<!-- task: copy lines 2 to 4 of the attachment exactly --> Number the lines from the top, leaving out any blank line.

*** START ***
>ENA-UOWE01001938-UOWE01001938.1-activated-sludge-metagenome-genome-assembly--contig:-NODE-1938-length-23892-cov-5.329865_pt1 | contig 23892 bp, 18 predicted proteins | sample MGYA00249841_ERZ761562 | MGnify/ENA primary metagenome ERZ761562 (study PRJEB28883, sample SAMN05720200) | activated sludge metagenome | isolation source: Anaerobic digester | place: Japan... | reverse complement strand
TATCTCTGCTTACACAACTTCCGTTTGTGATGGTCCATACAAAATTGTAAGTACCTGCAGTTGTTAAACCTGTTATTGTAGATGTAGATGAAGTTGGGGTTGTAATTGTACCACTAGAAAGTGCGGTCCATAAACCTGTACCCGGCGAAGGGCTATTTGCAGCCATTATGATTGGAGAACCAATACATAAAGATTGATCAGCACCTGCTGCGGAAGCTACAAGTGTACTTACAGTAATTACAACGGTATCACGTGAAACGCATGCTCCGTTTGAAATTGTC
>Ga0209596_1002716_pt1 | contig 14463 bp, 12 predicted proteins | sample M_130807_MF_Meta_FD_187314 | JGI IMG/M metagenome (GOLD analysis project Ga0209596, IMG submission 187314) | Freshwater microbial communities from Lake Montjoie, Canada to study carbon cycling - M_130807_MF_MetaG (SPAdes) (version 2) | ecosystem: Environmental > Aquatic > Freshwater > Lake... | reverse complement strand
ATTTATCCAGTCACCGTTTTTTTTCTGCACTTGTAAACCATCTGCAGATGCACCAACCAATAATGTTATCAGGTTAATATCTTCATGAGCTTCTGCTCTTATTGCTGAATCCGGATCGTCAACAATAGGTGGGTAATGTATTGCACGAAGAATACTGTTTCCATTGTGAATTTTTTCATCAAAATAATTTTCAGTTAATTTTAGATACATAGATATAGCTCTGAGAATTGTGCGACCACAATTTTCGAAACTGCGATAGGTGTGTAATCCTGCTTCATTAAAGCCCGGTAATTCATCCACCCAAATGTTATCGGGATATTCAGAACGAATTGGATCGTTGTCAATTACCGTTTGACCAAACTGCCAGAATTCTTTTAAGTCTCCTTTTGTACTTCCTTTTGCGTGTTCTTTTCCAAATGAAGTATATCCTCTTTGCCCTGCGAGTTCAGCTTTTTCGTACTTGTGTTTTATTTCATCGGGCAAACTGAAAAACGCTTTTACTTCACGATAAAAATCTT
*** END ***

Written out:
TATCTCTGCTTACACAACTTCCGTTTGTGATGGTCCATACAAAATTGTAAGTACCTGCAGTTGTTAAACCTGTTATTGTAGATGTAGATGAAGTTGGGGTTGTAATTGTACCACTAGAAAGTGCGGTCCATAAACCTGTACCCGGCGAAGGGCTATTTGCAGCCATTATGATTGGAGAACCAATACATAAAGATTGATCAGCACCTGCTGCGGAAGCTACAAGTGTACTTACAGTAATTACAACGGTATCACGTGAAACGCATGCTCCGTTTGAAATTGTC
>Ga0209596_1002716_pt1 | contig 14463 bp, 12 predicted proteins | sample M_130807_MF_Meta_FD_187314 | JGI IMG/M metagenome (GOLD analysis project Ga0209596, IMG submission 187314) | Freshwater microbial communities from Lake Montjoie, Canada to study carbon cycling - M_130807_MF_MetaG (SPAdes) (version 2) | ecosystem: Environmental > Aquatic > Freshwater > Lake... | reverse complement strand
ATTTATCCAGTCACCGTTTTTTTTCTGCACTTGTAAACCATCTGCAGATGCACCAACCAATAATGTTATCAGGTTAATATCTTCATGAGCTTCTGCTCTTATTGCTGAATCCGGATCGTCAACAATAGGTGGGTAATGTATTGCACGAAGAATACTGTTTCCATTGTGAATTTTTTCATCAAAATAATTTTCAGTTAATTTTAGATACATAGATATAGCTCTGAGAATTGTGCGACCACAATTTTCGAAACTGCGATAGGTGTGTAATCCTGCTTCATTAAAGCCCGGTAATTCATCCACCCAAATGTTATCGGGATATTCAGAACGAATTGGATCGTTGTCAATTACCGTTTGACCAAACTGCCAGAATTCTTTTAAGTCTCCTTTTGTACTTCCTTTTGCGTGTTCTTTTCCAAATGAAGTATATCCTCTTTGCCCTGCGAGTTCAGCTTTTTCGTACTTGTGTTTTATTTCATCGGGCAAACTGAAAAACGCTTTTACTTCACGATAAAAATCTT